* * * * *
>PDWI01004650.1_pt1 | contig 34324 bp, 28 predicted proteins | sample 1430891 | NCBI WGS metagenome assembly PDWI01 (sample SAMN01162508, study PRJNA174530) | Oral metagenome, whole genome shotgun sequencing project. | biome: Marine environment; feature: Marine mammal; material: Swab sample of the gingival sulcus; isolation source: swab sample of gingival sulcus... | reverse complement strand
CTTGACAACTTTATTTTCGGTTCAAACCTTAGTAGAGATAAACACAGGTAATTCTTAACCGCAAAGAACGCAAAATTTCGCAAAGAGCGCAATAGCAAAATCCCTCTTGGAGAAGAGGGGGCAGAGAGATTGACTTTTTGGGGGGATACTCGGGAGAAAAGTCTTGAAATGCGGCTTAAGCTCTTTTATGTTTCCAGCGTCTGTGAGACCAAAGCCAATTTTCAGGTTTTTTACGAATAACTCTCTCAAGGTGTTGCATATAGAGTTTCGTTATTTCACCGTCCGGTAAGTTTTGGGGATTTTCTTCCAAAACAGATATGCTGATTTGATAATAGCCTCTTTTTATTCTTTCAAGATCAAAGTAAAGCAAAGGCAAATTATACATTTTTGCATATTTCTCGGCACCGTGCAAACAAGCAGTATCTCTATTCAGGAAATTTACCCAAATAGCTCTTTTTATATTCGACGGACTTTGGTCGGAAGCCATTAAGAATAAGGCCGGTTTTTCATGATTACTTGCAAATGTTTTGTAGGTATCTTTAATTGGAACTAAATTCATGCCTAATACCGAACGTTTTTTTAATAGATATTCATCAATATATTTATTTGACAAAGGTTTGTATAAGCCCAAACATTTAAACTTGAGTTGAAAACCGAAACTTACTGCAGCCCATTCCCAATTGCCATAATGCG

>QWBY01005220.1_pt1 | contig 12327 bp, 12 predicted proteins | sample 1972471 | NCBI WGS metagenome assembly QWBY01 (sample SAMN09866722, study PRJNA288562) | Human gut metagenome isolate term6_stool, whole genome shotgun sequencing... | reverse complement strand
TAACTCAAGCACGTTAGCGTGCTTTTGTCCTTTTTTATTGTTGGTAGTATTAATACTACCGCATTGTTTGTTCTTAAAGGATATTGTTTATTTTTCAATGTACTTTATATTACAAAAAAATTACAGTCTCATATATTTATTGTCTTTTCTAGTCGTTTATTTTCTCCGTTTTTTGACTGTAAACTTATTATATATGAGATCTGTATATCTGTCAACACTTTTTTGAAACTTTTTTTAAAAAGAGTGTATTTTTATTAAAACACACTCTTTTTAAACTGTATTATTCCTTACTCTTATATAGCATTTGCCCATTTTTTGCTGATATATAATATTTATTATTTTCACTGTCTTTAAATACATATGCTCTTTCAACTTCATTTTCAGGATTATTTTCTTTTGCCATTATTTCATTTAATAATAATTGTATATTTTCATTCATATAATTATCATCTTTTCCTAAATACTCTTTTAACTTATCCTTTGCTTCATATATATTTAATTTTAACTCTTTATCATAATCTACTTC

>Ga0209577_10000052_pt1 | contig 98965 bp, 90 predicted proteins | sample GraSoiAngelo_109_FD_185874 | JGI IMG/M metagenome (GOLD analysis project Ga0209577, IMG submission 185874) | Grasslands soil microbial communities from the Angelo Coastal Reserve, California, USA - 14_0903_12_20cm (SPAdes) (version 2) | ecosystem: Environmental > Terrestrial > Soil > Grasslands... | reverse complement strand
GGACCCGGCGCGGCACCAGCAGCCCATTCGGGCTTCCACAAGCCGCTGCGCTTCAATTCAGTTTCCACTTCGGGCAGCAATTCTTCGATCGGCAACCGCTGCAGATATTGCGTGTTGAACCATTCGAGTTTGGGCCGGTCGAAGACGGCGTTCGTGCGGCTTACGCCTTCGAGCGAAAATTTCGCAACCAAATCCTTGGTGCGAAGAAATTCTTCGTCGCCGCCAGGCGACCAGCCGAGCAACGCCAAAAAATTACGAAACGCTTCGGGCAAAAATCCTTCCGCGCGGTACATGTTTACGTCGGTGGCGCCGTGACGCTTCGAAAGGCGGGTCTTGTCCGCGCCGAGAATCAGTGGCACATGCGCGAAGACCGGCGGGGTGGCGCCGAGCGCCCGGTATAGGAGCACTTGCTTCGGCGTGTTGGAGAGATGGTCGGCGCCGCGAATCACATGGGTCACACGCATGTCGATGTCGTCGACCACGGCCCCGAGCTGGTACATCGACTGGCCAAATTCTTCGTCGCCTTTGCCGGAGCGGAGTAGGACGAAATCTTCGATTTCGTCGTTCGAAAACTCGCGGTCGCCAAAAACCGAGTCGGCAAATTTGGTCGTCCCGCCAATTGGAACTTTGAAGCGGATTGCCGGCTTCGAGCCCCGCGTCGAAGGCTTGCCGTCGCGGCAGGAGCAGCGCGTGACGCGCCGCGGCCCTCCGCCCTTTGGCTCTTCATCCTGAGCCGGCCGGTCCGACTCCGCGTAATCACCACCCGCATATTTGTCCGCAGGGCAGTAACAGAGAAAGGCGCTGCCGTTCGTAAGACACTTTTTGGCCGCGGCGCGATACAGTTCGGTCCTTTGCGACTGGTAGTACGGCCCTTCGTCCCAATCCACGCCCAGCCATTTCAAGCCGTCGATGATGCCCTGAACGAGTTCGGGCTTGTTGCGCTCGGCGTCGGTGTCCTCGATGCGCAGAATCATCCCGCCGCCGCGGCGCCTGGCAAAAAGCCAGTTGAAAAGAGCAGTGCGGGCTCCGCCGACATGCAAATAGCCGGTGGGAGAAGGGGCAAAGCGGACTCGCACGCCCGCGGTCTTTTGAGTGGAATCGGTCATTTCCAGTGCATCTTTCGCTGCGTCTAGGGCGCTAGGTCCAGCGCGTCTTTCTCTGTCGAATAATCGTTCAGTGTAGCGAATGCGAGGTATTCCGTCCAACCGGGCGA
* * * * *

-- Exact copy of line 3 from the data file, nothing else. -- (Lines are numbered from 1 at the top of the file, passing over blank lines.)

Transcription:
>QWBY01005220.1_pt1 | contig 12327 bp, 12 predicted proteins | sample 1972471 | NCBI WGS metagenome assembly QWBY01 (sample SAMN09866722, study PRJNA288562) | Human gut metagenome isolate term6_stool, whole genome shotgun sequencing... | reverse complement strand